There are definitely things that my first love taught me. He was my first date, my first kiss, my first time, my first heartbreak, my first make up. I spent the better part of a decade in love with the same man, you can only imagine the lessons that I learned about loving a person that I still hold onto in relationships I have today. Although I must admit, I have learned more lessons along the way as I have met and dated other men. Each relationship becomes a lesson. The trouble begins in whether or not those lessons that I learned coincide with the ones that the person that I am in a relationship with. What if I was taught to be affectionate and he was taught that less is better when it comes to affections? Or, what if I was taught to work out problems and he was used to cussing, screaming, and yelling, then saying his apologies and heal the emotional wounds later on? I think that what happens eventually is that you take what you’ve learned, he takes what he’s learned, and you decide what works best for the two of you in your relationship, and not what worked better in the previous one before yours. And when you stop wanting to learn from a person and do things your own way, the relationship ends, and you’re left with the decision of what to do with the things that you learned.
One thing that I have learned over the years is that you can’t love everyone the same. It all comes from learning and getting to know each other. What worked with one person, may not work for someone else. You can’t talk the same in every relationship, argue the same, make up in the same way, compromise on the same things or change the same things. Their breaking point may be different then other people you have dated, and vice versa. You may give up sooner than the other person is ready to let go. And the hurt is different with each and every person you date. Relationships will never end the same way every time. Even after you say your I”I do’s” there are still lessons that will be taught as you continue your journey together. The teaching never ends.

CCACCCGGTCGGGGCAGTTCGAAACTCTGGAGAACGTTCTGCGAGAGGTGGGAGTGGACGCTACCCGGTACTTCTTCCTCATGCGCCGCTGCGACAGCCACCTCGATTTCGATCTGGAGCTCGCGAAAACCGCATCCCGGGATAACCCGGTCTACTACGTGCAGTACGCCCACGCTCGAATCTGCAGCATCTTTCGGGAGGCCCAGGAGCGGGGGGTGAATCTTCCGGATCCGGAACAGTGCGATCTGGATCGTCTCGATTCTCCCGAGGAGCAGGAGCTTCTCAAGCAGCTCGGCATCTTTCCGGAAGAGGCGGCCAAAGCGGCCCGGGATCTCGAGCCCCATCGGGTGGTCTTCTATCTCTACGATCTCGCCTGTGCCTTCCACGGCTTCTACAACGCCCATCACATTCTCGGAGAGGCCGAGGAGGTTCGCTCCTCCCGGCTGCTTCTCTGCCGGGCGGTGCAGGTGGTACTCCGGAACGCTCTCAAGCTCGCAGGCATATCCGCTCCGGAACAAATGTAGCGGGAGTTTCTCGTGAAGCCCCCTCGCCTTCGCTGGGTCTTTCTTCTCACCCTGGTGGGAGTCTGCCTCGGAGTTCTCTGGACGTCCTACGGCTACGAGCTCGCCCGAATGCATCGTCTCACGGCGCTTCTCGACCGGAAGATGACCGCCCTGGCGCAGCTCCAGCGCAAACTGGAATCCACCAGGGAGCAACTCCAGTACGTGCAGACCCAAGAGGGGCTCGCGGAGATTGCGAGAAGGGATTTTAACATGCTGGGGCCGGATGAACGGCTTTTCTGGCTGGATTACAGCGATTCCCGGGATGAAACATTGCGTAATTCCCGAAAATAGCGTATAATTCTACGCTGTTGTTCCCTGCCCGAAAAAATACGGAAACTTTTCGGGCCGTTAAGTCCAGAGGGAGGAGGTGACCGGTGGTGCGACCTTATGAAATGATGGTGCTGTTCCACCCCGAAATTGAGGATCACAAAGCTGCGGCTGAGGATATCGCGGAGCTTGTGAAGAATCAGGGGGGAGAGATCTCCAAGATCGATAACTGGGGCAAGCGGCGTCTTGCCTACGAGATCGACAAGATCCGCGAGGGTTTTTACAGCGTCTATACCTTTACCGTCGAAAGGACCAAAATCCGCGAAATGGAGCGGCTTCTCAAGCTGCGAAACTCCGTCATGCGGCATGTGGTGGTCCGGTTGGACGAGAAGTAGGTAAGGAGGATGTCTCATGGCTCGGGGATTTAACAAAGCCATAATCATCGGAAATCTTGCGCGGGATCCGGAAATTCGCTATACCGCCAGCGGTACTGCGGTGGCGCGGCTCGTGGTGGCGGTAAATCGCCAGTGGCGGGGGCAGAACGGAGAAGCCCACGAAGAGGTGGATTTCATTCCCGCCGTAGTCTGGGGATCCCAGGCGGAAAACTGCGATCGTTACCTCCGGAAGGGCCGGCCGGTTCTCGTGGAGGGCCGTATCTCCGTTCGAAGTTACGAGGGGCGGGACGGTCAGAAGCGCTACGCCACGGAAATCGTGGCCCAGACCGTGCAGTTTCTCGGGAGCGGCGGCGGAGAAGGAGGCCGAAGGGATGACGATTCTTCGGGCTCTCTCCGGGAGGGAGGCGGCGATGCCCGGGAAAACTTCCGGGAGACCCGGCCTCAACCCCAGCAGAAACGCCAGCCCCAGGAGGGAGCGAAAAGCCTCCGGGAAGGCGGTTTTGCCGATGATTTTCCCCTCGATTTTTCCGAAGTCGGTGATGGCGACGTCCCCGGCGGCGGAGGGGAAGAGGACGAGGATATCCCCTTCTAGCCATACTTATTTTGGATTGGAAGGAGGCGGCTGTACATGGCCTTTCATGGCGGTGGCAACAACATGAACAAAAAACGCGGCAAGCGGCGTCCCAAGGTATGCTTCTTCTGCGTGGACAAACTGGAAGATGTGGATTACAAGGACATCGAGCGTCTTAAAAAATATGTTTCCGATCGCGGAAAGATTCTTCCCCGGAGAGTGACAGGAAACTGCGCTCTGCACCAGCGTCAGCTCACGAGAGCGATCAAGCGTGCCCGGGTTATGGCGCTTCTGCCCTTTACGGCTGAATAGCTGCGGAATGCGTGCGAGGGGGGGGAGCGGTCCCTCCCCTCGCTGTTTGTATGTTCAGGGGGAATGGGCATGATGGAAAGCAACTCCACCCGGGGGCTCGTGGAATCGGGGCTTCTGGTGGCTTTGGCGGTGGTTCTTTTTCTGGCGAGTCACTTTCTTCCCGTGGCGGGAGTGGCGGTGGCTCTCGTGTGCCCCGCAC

After thinking of all the wonderful things that had been taught to me by my first love and the loves after him, I realized that the ultimate goal is to find that “True Love” by taking the lessons learned and the lessons taught and applying them to present and future relationships. The next step is eventually finding that one relationship and getting that same old feeling that you had from the very beginning. Those things that you had never experienced before, where you once again find yourself feeling things you never felt, doing things you’ve never done and saying things you’ve never said. Except this time, you know that all the lessons have been taught, but there are still things that are yet to be learned. Like taking this “True Love” and making it into an “Everlasting Love.”